In the spring of 1975, I had heard through the grapevine that Queen were looking for new management and I convinced Peter Grant that if we put together a joint proposal for them, it would be very strong.
Even though 10cc’s music was second to none, one of my frustrations was that they were never a really visual band. Peter and I foresaw potential conflicts with the bands we already managed, but agreed to share the load so we could quash any repercussions from our acts.
So Peter Grant, Jim Beach (their lawyer), myself and all the members of Queen, had a meeting in London later that year and put it to them that we should co-manage Queen. From our point of view it felt like a fait accompli because Peter managed Led Zeppelin, the biggest band in the world who were outgrossing everyone in the U.S.A. while at the same time 10cc were massive in Europe and the rest of the world too.
As part of the courtship, I arranged to get Roger Taylor some really good tickets for Wimbledon (I think the Connors vs Ashe final). The role reversal was strange because we were auditioned by the band.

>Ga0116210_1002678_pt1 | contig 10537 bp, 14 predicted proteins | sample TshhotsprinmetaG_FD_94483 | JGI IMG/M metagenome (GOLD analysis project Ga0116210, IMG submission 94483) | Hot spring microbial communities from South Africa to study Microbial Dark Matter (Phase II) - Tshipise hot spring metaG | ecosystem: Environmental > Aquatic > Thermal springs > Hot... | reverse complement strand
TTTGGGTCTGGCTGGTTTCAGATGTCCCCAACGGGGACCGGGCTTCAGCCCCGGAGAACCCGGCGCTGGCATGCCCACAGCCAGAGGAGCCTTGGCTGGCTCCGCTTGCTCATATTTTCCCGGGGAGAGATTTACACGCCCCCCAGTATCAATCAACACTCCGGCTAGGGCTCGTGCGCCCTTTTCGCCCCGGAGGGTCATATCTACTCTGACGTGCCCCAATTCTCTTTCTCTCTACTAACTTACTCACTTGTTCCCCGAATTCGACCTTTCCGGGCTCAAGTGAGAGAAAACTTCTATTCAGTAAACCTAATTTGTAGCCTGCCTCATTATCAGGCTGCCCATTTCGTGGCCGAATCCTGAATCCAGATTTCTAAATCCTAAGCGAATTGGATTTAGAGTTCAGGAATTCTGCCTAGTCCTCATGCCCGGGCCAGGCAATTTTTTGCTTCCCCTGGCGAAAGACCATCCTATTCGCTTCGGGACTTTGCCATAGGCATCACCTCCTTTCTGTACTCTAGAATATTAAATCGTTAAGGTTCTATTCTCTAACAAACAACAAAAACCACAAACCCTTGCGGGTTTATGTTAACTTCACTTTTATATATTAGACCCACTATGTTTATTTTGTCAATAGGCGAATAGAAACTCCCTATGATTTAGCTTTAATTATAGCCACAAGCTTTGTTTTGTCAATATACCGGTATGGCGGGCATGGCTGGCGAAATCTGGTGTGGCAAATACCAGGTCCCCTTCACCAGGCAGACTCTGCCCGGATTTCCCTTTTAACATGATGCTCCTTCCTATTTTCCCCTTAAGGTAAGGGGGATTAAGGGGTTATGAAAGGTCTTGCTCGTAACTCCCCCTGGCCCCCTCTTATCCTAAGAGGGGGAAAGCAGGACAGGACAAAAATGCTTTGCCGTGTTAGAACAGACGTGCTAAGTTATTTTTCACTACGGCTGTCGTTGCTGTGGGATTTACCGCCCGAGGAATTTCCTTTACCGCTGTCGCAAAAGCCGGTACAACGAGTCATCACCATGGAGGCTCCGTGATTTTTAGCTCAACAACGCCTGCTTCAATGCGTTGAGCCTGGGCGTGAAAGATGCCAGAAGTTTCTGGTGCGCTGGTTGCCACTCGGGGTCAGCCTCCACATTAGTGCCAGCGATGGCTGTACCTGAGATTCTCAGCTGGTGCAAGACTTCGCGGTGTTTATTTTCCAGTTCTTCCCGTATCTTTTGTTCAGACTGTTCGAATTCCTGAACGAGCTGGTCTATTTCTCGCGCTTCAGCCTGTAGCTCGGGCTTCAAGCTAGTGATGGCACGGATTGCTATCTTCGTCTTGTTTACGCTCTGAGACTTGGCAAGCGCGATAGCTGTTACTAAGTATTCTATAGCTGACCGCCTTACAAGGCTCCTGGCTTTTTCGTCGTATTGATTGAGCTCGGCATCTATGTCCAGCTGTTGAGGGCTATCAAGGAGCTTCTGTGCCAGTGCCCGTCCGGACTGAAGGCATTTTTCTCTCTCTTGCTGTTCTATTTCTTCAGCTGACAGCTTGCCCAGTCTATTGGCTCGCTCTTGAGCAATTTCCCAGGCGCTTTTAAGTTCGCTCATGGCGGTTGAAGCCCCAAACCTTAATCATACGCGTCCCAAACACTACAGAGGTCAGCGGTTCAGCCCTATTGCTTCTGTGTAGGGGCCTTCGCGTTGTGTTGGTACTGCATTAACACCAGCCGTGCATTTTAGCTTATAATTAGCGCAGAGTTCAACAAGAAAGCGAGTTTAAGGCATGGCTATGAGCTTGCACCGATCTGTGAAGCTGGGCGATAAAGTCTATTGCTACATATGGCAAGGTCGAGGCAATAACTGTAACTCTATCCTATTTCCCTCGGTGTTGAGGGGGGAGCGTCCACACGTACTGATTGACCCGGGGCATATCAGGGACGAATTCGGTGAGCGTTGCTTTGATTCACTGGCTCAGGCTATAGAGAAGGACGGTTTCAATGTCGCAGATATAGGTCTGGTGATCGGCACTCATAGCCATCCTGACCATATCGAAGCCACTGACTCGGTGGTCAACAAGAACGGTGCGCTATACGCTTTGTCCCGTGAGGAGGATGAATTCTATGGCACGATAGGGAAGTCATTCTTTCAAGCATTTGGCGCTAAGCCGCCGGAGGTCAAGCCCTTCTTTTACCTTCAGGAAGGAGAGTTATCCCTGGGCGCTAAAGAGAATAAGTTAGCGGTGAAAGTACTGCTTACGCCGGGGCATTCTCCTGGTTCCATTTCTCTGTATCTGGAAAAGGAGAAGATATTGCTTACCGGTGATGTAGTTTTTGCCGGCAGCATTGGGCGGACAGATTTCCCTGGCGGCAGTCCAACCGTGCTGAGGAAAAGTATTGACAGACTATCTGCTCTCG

In the event they chose to go with John Reid who they would later part ways with after three years to replace him with Jim Beach, but I suppose he’s proven his worth as he is still their manager to this day.
I sometimes wonder whether they had any regrets . . . I certainly did.
The only further dealings we had with Queen was when we promoted the band at Maine Road in Manchester on 16th July 1986, although I did see Roger Taylor at the Paul McCartney concert at Kings Dock on 1st June 2003 (advertised as his last tour). He was sitting in front of me when he turned around to ask me if I had any more Wimbledon tickets . . . which shows he’s got a good sense of humour!
It has long been rumored that “Bohemian Rhapsody” was a bit of a rip off of 10cc’s “One Night In Paris” which was released about a year before BR. When 10cc released the album ‘The Original Soundtrack’ it opened with One Night In Paris which was intended to present a movie in song form. As a song its story line is funny, tragic and, unlike BR, coherent. There is no definitive proof that ol’ Freddy was guilty of a little bit of thievery here, but if you listen to the song you have to admit suspicion is not unreasonable . . . David Durham (Quora).
“Bohemian Rhapsody” was released on 31 October 1975 and stayed at No.1 in the U.K. for 9 weeks . . . into 1976.